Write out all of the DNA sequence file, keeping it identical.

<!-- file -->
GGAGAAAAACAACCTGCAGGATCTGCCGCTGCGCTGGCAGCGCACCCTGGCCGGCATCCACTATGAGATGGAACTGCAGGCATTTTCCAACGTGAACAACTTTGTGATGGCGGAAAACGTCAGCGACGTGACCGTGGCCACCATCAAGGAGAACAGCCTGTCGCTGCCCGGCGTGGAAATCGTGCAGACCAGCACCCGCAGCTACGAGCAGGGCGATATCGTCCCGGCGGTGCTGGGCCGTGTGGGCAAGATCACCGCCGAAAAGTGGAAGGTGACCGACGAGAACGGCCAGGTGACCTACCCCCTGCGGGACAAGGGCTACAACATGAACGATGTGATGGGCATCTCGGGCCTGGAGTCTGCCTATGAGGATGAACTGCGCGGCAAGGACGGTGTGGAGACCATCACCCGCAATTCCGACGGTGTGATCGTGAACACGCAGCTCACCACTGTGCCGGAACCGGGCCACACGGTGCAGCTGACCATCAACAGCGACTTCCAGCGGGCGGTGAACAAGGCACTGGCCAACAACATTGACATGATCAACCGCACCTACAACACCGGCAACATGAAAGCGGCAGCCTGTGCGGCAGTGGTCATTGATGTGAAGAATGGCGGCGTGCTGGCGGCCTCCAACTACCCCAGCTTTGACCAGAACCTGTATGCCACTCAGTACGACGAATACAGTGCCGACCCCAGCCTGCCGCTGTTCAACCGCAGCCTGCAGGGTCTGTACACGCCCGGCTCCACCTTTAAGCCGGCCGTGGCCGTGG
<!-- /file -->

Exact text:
GGAGAAAAACAACCTGCAGGATCTGCCGCTGCGCTGGCAGCGCACCCTGGCCGGCATCCACTATGAGATGGAACTGCAGGCATTTTCCAACGTGAACAACTTTGTGATGGCGGAAAACGTCAGCGACGTGACCGTGGCCACCATCAAGGAGAACAGCCTGTCGCTGCCCGGCGTGGAAATCGTGCAGACCAGCACCCGCAGCTACGAGCAGGGCGATATCGTCCCGGCGGTGCTGGGCCGTGTGGGCAAGATCACCGCCGAAAAGTGGAAGGTGACCGACGAGAACGGCCAGGTGACCTACCCCCTGCGGGACAAGGGCTACAACATGAACGATGTGATGGGCATCTCGGGCCTGGAGTCTGCCTATGAGGATGAACTGCGCGGCAAGGACGGTGTGGAGACCATCACCCGCAATTCCGACGGTGTGATCGTGAACACGCAGCTCACCACTGTGCCGGAACCGGGCCACACGGTGCAGCTGACCATCAACAGCGACTTCCAGCGGGCGGTGAACAAGGCACTGGCCAACAACATTGACATGATCAACCGCACCTACAACACCGGCAACATGAAAGCGGCAGCCTGTGCGGCAGTGGTCATTGATGTGAAGAATGGCGGCGTGCTGGCGGCCTCCAACTACCCCAGCTTTGACCAGAACCTGTATGCCACTCAGTACGACGAATACAGTGCCGACCCCAGCCTGCCGCTGTTCAACCGCAGCCTGCAGGGTCTGTACACGCCCGGCTCCACCTTTAAGCCGGCCGTGGCCGTGG